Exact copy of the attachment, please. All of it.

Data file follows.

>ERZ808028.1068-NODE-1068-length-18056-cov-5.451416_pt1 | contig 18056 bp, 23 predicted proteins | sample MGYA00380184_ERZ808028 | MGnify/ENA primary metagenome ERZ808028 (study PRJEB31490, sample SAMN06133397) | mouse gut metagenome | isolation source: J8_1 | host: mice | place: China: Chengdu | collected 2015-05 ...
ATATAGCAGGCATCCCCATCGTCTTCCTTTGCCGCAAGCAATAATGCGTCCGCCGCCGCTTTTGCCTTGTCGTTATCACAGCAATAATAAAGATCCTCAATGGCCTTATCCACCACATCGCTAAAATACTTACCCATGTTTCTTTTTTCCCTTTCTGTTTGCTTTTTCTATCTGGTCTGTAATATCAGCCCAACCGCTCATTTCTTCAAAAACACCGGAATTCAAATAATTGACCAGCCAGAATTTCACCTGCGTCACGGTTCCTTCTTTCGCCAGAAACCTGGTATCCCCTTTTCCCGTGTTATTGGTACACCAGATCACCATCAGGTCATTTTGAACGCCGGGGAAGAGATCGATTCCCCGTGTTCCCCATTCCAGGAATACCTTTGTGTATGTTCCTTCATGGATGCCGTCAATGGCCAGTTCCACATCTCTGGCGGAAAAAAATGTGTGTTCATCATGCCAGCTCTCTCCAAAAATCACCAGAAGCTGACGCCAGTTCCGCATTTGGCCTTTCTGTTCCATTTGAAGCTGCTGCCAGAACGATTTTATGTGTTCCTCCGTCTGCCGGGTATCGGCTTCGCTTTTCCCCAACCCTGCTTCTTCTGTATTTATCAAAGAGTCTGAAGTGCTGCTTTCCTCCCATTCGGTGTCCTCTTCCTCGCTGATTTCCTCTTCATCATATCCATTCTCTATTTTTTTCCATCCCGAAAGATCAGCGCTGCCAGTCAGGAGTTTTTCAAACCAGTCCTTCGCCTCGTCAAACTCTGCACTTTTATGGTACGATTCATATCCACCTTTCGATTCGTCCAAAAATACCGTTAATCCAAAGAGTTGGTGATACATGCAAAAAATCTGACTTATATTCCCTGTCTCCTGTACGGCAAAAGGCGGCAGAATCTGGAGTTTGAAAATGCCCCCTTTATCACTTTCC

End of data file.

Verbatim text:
>ERZ808028.1068-NODE-1068-length-18056-cov-5.451416_pt1 | contig 18056 bp, 23 predicted proteins | sample MGYA00380184_ERZ808028 | MGnify/ENA primary metagenome ERZ808028 (study PRJEB31490, sample SAMN06133397) | mouse gut metagenome | isolation source: J8_1 | host: mice | place: China: Chengdu | collected 2015-05 ...
ATATAGCAGGCATCCCCATCGTCTTCCTTTGCCGCAAGCAATAATGCGTCCGCCGCCGCTTTTGCCTTGTCGTTATCACAGCAATAATAAAGATCCTCAATGGCCTTATCCACCACATCGCTAAAATACTTACCCATGTTTCTTTTTTCCCTTTCTGTTTGCTTTTTCTATCTGGTCTGTAATATCAGCCCAACCGCTCATTTCTTCAAAAACACCGGAATTCAAATAATTGACCAGCCAGAATTTCACCTGCGTCACGGTTCCTTCTTTCGCCAGAAACCTGGTATCCCCTTTTCCCGTGTTATTGGTACACCAGATCACCATCAGGTCATTTTGAACGCCGGGGAAGAGATCGATTCCCCGTGTTCCCCATTCCAGGAATACCTTTGTGTATGTTCCTTCATGGATGCCGTCAATGGCCAGTTCCACATCTCTGGCGGAAAAAAATGTGTGTTCATCATGCCAGCTCTCTCCAAAAATCACCAGAAGCTGACGCCAGTTCCGCATTTGGCCTTTCTGTTCCATTTGAAGCTGCTGCCAGAACGATTTTATGTGTTCCTCCGTCTGCCGGGTATCGGCTTCGCTTTTCCCCAACCCTGCTTCTTCTGTATTTATCAAAGAGTCTGAAGTGCTGCTTTCCTCCCATTCGGTGTCCTCTTCCTCGCTGATTTCCTCTTCATCATATCCATTCTCTATTTTTTTCCATCCCGAAAGATCAGCGCTGCCAGTCAGGAGTTTTTCAAACCAGTCCTTCGCCTCGTCAAACTCTGCACTTTTATGGTACGATTCATATCCACCTTTCGATTCGTCCAAAAATACCGTTAATCCAAAGAGTTGGTGATACATGCAAAAAATCTGACTTATATTCCCTGTCTCCTGTACGGCAAAAGGCGGCAGAATCTGGAGTTTGAAAATGCCCCCTTTATCACTTTCC